Lundblad: Some Sox-Pirates storylines

Not the Same Ol’ Pirates?

The Boston Red Sox may be playing for a title in 2011, but the Pittsburgh Pirates have pride on the line.

In 1992, Pittsburgh finished 96-66 and lost to Atlanta Braves in the NLCS. That year, a 26-year-old rookie named Tim Wakefield took the NL by surprise, going 8-1 with a 2.15 ERA. Despite making just 13 appearances, he finished third in the NL Rookie of the Year voting. Meanwhile, Barry Bonds, just 27, won his second MVP in three years.

Then, Bonds left for San Francisco.

The Pirates haven’t posted a winning record since. With 18 straight losing seasons, they hold the longest streak ever in the four major sports.

Right now, the end is in sight. Through 74 games, Pittsburgh is 37-37. A year ago at this point, the Pirates were 25-49.

Just last week, they were actually two games over .500, a position to which they could return by winning two out of three this weekend. According to the Elias Sports Bureau, it was the latest into a season that Pittsburgh was two games over .500 since 1999 (40-38).

Though Pittsburgh sits in fourth place, they are just three games back of the lead in the NL Central. For most teams, that position in June means very little. But for the Pirates, it’s the latest into a season they’ve been within three games since September 1997.

Last season, the Pirates’ starting pitchers combined for a 5.28 ERA, highest in the majors. This year, much of the same group now has a 3.74 ERA, 10th best in the majors.

This is the third interleague series between the Red Sox and Pirates. But in each of the previous two (2003 and 2005), Pittsburgh was already stuck in reverse, on its way to another losing season.

The last time Boston faced a Pirates team at or above .500? The 1903 World Series.

Wakefield’s Return to Pittsburgh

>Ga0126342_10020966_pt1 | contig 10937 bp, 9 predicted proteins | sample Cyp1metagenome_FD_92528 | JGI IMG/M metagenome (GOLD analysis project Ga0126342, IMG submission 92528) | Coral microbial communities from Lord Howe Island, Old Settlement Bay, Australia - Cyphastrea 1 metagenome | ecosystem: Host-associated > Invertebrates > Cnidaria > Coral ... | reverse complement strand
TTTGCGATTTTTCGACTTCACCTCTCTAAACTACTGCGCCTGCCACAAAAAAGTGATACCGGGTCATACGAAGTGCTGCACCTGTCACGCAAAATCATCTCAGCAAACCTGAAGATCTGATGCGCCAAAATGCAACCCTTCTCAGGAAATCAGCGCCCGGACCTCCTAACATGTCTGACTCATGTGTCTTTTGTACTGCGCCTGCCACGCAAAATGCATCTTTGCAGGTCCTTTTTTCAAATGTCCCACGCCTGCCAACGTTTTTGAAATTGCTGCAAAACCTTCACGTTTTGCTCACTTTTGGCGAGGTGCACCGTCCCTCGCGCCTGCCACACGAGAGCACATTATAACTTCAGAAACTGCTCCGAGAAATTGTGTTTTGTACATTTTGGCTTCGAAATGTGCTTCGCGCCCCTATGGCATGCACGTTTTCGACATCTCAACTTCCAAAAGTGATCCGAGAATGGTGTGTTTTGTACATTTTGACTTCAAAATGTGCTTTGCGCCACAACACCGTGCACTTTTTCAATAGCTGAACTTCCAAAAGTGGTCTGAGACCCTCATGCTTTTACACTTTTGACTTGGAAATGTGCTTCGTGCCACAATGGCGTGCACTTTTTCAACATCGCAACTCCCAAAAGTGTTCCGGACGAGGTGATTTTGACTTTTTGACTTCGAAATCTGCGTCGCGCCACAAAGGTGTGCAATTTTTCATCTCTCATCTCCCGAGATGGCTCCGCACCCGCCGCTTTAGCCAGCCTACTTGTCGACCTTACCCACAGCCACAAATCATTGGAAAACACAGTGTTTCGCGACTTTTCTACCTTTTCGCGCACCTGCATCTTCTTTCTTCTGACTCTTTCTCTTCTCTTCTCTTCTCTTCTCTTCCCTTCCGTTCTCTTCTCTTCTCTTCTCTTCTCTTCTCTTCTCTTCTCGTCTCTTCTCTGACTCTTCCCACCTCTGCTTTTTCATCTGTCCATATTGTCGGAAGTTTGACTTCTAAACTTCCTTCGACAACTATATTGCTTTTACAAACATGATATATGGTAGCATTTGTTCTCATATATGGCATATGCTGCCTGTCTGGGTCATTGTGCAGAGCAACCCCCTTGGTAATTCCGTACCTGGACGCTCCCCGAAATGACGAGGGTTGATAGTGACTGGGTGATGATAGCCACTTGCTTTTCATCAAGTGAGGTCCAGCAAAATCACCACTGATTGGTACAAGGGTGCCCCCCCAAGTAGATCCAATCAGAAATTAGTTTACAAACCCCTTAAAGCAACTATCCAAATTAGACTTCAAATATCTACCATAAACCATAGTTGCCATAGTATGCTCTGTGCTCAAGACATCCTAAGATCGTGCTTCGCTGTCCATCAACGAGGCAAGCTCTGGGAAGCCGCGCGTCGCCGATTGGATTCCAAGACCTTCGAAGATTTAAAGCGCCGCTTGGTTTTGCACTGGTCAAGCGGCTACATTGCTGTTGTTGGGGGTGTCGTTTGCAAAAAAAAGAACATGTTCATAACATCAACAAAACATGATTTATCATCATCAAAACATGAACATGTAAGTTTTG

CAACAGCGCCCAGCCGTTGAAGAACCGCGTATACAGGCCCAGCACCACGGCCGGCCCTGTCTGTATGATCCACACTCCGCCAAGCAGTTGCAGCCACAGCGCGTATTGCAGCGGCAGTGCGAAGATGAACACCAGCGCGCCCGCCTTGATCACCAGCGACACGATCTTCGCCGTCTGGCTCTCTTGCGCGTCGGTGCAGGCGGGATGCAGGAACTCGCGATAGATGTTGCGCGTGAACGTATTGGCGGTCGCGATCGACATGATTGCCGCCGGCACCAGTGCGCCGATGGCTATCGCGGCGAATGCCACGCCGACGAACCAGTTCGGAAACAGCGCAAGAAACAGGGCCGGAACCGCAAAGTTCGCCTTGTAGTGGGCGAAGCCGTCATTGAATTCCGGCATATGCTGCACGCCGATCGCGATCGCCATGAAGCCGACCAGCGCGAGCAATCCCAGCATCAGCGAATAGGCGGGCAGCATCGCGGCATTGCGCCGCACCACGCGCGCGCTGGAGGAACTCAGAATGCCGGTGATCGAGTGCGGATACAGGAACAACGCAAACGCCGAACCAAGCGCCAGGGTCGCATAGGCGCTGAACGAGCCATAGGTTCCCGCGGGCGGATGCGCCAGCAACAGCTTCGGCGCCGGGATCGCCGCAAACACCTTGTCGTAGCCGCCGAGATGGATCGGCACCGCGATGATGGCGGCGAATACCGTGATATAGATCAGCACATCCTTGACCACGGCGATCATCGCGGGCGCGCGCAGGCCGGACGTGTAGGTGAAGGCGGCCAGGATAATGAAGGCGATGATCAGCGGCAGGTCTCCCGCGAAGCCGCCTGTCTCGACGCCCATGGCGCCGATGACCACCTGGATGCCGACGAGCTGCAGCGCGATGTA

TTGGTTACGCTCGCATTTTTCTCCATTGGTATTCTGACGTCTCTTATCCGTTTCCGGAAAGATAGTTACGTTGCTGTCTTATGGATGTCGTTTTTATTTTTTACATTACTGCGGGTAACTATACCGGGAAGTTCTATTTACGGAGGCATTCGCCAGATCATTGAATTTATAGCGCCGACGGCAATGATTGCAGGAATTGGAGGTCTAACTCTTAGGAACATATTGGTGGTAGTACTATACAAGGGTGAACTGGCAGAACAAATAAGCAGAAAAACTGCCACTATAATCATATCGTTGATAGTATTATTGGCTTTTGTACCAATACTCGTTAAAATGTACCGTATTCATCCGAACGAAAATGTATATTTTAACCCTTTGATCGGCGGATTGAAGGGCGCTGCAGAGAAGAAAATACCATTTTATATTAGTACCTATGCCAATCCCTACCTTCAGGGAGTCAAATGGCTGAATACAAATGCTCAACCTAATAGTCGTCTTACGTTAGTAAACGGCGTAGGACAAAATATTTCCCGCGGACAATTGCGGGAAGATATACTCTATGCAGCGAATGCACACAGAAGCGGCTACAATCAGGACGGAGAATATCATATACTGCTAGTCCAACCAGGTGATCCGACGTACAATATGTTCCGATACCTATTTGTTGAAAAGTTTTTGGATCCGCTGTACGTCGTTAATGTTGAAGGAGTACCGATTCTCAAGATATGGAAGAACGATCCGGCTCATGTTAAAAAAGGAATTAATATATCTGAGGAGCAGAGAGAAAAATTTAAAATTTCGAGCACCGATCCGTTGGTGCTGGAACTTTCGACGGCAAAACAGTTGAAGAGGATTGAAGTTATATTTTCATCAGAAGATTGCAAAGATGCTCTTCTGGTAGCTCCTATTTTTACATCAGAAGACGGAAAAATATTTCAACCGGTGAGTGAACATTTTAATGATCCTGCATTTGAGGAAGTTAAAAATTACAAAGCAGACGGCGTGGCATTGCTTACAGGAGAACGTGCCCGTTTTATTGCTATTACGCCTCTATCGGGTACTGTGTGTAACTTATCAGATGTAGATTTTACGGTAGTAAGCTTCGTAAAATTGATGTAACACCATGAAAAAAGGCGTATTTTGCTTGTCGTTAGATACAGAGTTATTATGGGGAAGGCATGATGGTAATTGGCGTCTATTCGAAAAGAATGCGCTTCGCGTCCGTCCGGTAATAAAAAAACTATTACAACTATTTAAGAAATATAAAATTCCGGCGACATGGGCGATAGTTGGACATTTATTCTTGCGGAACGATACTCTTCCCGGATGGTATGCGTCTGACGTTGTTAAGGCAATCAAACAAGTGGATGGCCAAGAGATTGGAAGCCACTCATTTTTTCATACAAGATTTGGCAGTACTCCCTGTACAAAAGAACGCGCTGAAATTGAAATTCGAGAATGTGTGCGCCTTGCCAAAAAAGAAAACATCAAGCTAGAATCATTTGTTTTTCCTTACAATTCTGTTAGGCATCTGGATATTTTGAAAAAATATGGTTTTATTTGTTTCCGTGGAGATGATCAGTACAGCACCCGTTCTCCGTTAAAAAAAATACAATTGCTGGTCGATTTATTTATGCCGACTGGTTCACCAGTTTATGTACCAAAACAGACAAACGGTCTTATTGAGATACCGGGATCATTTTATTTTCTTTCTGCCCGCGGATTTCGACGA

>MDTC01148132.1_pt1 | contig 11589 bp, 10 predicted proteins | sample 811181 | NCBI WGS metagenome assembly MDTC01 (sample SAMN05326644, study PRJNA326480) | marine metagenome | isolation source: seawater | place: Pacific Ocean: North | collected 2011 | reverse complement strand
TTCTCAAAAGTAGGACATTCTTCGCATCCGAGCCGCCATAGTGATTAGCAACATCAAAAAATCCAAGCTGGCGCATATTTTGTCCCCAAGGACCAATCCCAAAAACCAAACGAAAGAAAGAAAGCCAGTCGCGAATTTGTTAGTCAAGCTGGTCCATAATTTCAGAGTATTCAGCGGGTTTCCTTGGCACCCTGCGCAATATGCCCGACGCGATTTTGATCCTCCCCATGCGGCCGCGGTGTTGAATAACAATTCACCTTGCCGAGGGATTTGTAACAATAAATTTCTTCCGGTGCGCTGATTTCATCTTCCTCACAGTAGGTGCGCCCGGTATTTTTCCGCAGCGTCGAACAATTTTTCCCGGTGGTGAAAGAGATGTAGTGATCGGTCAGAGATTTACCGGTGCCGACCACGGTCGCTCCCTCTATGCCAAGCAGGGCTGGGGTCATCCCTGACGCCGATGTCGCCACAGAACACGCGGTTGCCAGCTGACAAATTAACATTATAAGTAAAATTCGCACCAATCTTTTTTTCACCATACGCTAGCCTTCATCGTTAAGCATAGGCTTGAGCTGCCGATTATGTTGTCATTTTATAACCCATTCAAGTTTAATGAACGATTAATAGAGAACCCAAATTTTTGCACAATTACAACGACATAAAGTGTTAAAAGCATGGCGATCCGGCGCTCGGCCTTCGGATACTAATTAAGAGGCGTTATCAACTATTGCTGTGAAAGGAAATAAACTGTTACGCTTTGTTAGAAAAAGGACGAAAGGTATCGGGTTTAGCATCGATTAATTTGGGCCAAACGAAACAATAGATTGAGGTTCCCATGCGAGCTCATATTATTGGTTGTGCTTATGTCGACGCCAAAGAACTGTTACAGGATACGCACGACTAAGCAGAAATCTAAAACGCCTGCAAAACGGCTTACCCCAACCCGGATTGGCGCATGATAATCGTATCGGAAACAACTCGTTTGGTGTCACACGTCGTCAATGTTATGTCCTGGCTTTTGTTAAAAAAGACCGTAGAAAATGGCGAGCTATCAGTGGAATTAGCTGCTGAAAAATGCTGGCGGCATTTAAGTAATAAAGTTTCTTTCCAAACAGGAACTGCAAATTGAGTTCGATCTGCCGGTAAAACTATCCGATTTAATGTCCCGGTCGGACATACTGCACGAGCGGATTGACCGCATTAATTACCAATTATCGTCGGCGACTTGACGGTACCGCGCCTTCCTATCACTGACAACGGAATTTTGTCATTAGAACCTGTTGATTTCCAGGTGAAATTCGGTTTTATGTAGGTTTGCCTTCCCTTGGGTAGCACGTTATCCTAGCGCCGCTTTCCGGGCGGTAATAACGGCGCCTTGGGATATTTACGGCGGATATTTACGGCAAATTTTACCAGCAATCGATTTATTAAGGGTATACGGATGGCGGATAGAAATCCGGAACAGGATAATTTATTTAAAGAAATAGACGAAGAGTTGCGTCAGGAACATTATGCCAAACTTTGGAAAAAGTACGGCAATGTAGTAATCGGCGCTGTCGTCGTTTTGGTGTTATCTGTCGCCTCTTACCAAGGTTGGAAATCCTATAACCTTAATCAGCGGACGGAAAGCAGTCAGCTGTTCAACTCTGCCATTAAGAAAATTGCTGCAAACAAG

On Saturday, nearly 18 years after he last stepped to a mound in Pittsburgh, Wakefield returns to the city where he started his career.

On September 30, 1993, Wakefield tossed a shutout against the Philadelphia Phillies. It would be his final start with the Pirates. He spent the 1994 season toiling in the minors. The Pirates gave up on him in April 1995, and he’s been with the Red Sox ever since.

Now, 6,476 days later, he returns to Pittsburgh to start Saturday. According to the Elias Sports Bureau, only one pitcher in MLB history has had a longer period between his final home start for one team and his first road start against that team.

Jamie Moyer made his final start for the Chicago Cubs on October 2, 1988, and didn’t return there as an opponent until August 22, 2006. At 6,532 days, he edges Wakefield by just 56.

Though it will be his first trip back to the Steel City, it won’t be the first time that Wakefield has faced the Pirates. In 2005, he pitched seven shutout innings, but Boston’s offense didn’t provide a single run of support. Alan Embree wound up taking the loss, as the Pirates won 2-0.

Interestingly, Wakefield actually has a 20-inning scoreless streak going when pitching in Pittsburgh. His tenure in Pittsburgh ended with back-to-back shutouts at home in 1993.

Red Sox-Pirates Connections

In addition to Wakefield, several notable players have worn both a Red Sox and Pirates uniform.

Tony Pena played 801 games with the Pirates before his 543-game stint in Boston. He’s the only one with 500 or more games for both franchises, though Mike Easler and Dick Stuart topped 300 in both places. Boston acquired Easler from the Pirates after the 1983 season for pitcher John Tudor, who was the NL Cy Young runner-up in 1985 with the Cardinals.

Perhaps the most notable recent example is Jason Bay. Only he and Stuart had 45 home runs for both franchises.

Only one pitcher has 50 wins for both franchises. Jesse Tannehill went 116-58 for the Pirates from 1897 to 1902. He then spent 1903, the year Pittsburgh and Boston met in the first World Series, with the New York Highlanders. Following that season, he was traded to the Red Sox, where he went 62-38 over five seasons.